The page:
Tuesday, 1 October 2013

Open and Connected Teaching and Learning in a paragraph.

Here's a task:  Please sum up Open and Connected Learning in a paragraph for instructors entirely new to the concept.
Open as in openly accessible (free-speech),  open to improvement (in beta) and open to being shared.

Connected refers to both our on and offline communities and acknowledges that we are part of their fabric.

'Teaching Openly' means we can both draw on our communities as a resource and when we need to, leverage their influence, however these relationships are collaborative, not dictatorial. Its essential that the communities are intrinsically motivated by being a valued part of the process, rather than a patronised consumer of a product.
 
In practical terms this means making those 'learning moments', outward facing (there's a raft of different ways we can do this) and understanding that for most people these moments will be their 'touch-points' .  The degree to which you engage them in these there, will directly effect your ability to draw on them in turn.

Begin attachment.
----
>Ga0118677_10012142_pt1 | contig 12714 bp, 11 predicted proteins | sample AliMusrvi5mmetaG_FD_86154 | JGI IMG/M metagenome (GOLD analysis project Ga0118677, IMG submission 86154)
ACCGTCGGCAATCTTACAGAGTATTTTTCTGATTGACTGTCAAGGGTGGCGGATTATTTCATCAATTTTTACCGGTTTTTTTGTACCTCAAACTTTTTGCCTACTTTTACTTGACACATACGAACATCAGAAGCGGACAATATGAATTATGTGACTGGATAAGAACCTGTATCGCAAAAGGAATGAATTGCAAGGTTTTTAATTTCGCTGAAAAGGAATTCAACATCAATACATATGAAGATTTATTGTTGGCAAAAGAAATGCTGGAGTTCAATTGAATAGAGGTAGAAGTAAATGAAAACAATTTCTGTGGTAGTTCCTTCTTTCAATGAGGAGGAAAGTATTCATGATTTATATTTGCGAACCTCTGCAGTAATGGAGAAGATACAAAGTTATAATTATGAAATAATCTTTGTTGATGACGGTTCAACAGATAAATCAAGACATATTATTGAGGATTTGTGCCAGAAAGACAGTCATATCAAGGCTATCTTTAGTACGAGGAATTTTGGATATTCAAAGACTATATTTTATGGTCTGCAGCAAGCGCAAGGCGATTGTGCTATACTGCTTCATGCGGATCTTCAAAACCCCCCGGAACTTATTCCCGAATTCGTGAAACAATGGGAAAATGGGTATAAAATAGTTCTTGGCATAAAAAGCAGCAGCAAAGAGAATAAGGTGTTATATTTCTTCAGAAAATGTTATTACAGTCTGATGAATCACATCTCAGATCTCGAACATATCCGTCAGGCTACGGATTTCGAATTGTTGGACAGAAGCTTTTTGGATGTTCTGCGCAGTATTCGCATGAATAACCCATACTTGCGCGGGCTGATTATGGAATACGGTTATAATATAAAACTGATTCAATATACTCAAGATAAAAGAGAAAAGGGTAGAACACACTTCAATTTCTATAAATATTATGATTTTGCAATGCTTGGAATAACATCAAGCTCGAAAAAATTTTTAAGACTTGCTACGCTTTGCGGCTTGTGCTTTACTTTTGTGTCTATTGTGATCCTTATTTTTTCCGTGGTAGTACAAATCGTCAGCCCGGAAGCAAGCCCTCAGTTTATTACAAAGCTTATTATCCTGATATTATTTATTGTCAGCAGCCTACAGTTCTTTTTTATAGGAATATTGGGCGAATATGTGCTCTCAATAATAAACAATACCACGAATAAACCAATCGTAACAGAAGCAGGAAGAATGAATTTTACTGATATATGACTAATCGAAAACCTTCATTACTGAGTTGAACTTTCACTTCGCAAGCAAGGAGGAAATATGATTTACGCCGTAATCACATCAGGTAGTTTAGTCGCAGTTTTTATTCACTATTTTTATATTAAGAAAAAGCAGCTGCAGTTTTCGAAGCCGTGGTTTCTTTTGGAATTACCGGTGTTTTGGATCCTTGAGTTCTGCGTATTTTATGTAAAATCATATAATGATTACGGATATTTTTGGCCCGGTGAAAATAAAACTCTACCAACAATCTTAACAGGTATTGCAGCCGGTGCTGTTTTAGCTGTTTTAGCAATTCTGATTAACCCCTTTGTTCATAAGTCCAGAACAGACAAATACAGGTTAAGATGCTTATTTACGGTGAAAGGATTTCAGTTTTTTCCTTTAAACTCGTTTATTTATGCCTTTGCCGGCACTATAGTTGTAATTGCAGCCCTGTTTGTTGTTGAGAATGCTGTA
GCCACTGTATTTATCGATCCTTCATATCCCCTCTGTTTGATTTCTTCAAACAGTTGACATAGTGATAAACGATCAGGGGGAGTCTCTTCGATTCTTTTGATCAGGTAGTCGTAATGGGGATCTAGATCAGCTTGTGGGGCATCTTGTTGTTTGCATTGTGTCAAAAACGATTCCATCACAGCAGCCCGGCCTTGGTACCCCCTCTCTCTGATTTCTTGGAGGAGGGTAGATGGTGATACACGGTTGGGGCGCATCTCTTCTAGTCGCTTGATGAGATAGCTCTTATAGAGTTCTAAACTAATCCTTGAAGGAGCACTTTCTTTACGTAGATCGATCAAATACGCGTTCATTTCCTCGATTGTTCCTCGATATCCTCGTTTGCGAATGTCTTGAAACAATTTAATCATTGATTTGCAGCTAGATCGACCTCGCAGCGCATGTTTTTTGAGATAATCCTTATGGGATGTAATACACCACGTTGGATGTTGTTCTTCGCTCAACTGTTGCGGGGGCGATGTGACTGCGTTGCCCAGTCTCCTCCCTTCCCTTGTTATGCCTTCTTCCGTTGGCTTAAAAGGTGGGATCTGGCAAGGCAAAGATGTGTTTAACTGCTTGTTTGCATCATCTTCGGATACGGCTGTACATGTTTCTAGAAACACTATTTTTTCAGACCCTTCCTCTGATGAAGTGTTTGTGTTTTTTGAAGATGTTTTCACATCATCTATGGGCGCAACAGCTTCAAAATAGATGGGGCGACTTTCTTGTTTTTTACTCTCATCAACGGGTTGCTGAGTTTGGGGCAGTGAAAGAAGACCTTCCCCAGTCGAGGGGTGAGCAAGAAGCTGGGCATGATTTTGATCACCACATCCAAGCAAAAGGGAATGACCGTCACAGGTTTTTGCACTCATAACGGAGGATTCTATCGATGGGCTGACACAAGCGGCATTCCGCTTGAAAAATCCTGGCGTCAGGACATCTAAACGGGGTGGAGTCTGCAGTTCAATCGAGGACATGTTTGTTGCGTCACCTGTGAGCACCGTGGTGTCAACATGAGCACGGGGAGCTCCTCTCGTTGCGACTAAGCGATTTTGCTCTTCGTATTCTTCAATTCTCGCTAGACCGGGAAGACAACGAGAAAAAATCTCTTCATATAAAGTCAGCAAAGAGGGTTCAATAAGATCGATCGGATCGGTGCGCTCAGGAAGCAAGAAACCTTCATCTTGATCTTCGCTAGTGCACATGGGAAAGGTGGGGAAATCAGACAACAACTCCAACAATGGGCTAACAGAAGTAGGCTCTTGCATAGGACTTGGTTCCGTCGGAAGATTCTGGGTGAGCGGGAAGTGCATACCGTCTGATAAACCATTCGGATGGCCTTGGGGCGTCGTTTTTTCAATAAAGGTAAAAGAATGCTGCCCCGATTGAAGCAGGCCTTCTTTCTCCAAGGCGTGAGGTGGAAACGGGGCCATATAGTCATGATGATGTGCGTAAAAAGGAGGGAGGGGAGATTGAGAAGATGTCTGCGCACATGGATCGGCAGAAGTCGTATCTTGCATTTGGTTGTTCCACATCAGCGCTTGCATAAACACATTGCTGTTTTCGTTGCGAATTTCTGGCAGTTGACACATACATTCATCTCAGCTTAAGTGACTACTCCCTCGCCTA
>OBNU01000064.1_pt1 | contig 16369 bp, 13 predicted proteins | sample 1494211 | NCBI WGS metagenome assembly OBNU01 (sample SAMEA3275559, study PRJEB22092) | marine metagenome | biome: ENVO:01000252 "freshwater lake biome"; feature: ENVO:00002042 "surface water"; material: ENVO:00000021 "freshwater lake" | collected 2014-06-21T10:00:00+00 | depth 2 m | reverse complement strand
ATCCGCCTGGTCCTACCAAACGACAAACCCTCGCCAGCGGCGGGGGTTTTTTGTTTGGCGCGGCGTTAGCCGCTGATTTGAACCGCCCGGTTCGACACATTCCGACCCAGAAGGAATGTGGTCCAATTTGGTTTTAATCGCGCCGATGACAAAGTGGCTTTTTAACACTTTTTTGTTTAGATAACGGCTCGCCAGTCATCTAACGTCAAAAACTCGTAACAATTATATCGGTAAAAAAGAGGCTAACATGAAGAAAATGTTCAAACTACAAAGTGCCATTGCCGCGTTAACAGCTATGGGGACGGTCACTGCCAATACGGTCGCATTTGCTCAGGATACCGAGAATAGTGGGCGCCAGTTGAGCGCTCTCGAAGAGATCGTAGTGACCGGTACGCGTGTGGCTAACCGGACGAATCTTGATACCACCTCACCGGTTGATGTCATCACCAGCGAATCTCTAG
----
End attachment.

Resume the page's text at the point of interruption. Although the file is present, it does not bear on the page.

This was a #fail - too abstract - any thoughts?

Saturday, 28 September 2013

#ReclaimOpen

Heading back from DML Research Hub UC Irvine having taken part in the #ReclaimOpen event - there's a whole bunch of talks and amazing people to listen to and follow if you truck on over to the site

Thursday, 27 June 2013

NTF National Teaching Fellowship Award





A lovely endorsement for the Connected Classes Phonar and Picbod today by the Higher Education Academy :
"National Teaching Fellowships represent the most prestigious awards for excellence in higher education teaching and support for learning. Successful National Teaching Fellows (NTFs) are chosen from nominations submitted by higher education institutions across England, Northern Ireland and Wales."

Next up:
  Matt Johnston with Picbod2012 and the PhotoBookClub
  Pete Woodbridge with his Creative Activism

Wednesday, 26 June 2013

Who are @RawFmt ?